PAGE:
The 2022 season of Império Endurance Brasil will feature a series of reinforcements, and one of the highlights will be the fourth generation of the Sigma prototype, which already has won in the Brazilian Mille Miglia.
The car, presented in January, sports a series of evolutions compared to the third generation that competed in 2021, maintaining the visual identity that has characterized the prototype since 2019.
Compared to the G3 model, the front section of the G4 maintains a similar splitter design (1), with large diveplanes (2) and the two upper elements of the front wing (3) which, since the Curitiba Round in 2021, have a system of DRS. Although similar at first glance, the front fenders have a new design, keeping ventilation through louvres (4).
The engine air intake (5) also keeps the same design developed after adopting the Chevrolet V8 engine, and a small intake has been added to help cool the cockpit (detail 6).
By the way, the engine was also updated by tuner Motorcar Racing, aimed at greater reliability and lower cost. The main visible change is the manifold chosen by Sigma’s own personnel after the limitations imposed by the regulation on V8 engines, which becomes a FAST LSXHR 103mm, a RAM-style design that favors power and allows a certain flexibility in the adjustment by changing the set of stacks (available in three lengths).
The floor has a vortex generator to help seal the airflow (7). On the side, the air intake for the oil radiators also stands out, which has a new design (8), which may not use the black intake in events with lower thermal demand, reducing aerodynamic drag.
The big update in the region is the shape of the rear fenders (9), a region that previously housed the air intake for the rear brakes, but is now completely closed, with Pontoon-style geometry.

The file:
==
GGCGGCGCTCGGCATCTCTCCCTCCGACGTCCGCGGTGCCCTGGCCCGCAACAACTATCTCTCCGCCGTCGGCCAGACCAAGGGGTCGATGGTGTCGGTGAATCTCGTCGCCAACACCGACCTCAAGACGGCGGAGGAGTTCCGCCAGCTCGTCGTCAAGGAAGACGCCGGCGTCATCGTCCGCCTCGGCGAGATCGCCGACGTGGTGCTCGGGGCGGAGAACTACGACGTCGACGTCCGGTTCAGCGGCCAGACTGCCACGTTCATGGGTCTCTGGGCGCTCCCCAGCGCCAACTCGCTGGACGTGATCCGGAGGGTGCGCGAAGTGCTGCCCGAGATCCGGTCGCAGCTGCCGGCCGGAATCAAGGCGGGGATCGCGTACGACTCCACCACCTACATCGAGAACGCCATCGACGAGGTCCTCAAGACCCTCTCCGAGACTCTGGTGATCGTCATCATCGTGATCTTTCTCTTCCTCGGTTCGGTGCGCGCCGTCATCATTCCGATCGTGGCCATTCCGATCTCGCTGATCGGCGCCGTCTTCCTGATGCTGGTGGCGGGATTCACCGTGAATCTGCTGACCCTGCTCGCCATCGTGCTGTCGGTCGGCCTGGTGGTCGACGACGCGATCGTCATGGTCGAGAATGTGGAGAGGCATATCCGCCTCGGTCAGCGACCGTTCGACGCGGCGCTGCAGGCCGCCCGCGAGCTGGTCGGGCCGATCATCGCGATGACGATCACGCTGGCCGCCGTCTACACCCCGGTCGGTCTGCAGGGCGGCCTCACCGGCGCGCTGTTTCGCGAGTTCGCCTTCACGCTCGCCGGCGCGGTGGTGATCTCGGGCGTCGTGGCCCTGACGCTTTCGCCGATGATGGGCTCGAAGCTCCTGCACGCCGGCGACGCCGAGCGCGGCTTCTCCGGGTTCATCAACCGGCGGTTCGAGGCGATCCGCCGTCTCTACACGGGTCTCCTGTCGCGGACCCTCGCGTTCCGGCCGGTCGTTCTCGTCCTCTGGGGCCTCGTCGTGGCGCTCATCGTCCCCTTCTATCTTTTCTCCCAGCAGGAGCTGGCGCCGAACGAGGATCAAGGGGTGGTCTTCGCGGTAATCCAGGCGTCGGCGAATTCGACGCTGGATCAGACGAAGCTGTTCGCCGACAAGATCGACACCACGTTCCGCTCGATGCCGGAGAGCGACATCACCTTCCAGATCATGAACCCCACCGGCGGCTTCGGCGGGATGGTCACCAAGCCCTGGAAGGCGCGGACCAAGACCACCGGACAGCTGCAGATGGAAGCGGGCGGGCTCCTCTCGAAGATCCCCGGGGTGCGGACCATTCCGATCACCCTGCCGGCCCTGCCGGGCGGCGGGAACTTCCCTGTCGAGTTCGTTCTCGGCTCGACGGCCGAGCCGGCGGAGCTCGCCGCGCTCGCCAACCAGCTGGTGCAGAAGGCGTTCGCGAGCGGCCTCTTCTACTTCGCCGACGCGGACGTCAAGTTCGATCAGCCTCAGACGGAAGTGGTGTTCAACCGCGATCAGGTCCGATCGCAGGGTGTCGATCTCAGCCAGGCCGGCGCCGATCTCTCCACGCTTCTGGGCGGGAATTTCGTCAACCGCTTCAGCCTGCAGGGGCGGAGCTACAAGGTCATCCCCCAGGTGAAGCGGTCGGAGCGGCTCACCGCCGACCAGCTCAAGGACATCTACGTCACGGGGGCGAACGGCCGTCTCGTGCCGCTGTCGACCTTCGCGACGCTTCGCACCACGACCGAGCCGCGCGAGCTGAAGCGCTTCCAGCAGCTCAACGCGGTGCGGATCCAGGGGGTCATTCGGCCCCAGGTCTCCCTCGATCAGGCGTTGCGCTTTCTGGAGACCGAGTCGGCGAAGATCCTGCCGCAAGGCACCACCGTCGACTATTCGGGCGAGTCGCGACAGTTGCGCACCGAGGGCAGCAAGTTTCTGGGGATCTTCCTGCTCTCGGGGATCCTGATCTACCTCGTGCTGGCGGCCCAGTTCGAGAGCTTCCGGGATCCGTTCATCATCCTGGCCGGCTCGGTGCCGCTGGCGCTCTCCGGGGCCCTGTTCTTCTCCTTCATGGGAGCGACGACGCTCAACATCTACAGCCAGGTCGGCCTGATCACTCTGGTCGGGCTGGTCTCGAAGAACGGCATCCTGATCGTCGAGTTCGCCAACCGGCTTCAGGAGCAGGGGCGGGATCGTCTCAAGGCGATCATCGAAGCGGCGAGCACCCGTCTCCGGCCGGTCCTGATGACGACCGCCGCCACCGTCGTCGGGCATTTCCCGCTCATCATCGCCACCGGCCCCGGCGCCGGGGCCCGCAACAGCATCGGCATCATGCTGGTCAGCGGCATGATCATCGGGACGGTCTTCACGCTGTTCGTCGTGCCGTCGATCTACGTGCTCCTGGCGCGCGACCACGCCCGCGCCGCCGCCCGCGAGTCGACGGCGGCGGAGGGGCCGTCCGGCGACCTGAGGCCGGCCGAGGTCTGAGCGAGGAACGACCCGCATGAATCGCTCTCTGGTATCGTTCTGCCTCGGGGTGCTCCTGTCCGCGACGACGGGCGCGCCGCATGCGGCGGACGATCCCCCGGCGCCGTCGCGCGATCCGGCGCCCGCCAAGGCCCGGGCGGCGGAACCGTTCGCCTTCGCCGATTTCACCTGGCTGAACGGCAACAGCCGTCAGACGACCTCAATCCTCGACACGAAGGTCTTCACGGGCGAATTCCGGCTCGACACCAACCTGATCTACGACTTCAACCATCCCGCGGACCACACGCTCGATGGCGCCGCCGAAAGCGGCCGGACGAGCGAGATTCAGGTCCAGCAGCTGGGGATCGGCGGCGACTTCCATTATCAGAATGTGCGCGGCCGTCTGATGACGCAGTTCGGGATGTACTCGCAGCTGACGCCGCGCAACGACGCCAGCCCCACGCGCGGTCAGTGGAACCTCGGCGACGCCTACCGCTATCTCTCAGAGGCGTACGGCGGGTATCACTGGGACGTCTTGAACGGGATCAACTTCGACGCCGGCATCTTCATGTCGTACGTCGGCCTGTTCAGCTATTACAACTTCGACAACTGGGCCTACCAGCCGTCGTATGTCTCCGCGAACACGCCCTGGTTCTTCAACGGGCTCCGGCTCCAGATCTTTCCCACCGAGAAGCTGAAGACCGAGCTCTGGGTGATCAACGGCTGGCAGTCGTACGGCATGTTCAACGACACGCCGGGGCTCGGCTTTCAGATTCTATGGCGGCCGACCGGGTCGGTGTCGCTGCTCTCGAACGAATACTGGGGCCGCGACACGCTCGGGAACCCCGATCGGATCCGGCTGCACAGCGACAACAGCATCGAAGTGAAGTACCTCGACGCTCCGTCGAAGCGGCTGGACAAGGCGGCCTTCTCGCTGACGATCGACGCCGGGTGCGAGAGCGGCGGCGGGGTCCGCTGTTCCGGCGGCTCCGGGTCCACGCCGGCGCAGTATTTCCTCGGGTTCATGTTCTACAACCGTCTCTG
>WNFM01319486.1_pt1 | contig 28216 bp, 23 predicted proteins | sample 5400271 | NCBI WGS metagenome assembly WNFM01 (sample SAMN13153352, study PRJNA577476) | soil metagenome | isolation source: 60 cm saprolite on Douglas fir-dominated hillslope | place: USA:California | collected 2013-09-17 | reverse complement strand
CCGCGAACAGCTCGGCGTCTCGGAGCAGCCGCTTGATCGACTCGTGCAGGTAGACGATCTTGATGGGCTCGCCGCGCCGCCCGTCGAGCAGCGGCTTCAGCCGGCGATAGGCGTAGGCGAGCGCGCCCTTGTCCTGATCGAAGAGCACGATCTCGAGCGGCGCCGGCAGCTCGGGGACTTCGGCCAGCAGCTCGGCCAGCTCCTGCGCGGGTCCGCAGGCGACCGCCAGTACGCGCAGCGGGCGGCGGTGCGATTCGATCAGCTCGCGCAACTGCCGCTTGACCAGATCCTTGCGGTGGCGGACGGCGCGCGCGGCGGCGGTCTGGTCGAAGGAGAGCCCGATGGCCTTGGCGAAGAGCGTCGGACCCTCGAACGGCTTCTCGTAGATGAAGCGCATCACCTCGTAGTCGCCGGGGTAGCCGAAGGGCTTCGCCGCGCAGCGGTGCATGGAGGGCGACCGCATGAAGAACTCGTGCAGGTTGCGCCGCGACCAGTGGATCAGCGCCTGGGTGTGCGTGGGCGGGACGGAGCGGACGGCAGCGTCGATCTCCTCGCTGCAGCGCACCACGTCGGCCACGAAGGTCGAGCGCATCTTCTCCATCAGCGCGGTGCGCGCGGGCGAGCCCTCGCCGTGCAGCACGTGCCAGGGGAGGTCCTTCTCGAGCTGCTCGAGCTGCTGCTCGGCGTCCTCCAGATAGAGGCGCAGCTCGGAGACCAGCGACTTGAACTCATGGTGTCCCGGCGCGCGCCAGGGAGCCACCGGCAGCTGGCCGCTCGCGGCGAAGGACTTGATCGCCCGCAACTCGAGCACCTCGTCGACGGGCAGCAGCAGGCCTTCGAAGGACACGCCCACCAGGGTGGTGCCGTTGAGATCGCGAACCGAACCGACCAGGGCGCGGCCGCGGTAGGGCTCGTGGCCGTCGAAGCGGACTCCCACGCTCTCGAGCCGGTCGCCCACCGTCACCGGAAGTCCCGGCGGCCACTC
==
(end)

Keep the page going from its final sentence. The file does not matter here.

Less visible is the lowering of the rear hood, which was achieved with a complete overhaul of the rear suspension: the anti-roll bar is now mounted at the front, between the shock absorbers, and the third shock absorber will, when installed, be mounted transversely between the two rockers.
But the biggest update, without a doubt, is the rear spoiler (10), which now has three elements. The support is no longer at the base, as in previous generations, and becomes swan neck style (11) machined from a billet of aeronautical aluminum, with aerodynamic profiles to the leading and trailing edges. In addition, the brackets house the rear DRS actuators that are under the aerodynamic covers (black detail) to reduce aerodynamic impact, and the entire electro-pneumatic linkage is built inside the swan necks. By the way, the DRS system is all new, with a larger pivot angle.
In this way, the new wing manages to generate almost twice the aerodynamic load of the previous version, but with lower drag when the DRS is open. The new supports also increased the resistance to bending, eliminating the use of additional supports in the region between the “blades”, optimizing the aerodynamic performance in the region.
The increase in aerodynamic load also led to a redesign of the rear of the car, with a steel lower deck and carbon structural endplates (12), a solution that also increases the aerodynamic efficiency of the rear wing.
Finally, the other great novelty of the aerodynamics of the project can practically go unnoticed, since the only detail that gives its presence is the absence of the discharge pipes in a visible position. That’s because in the G4 version of the Sigma P1, the team chose to use a blown diffuser, the same concept used in Formula 1 a few years ago. Now, we can only wait until April 30th to see if the new Sigma will be able to dethrone the JLM Racing AJR as the fastest race car in Brazil.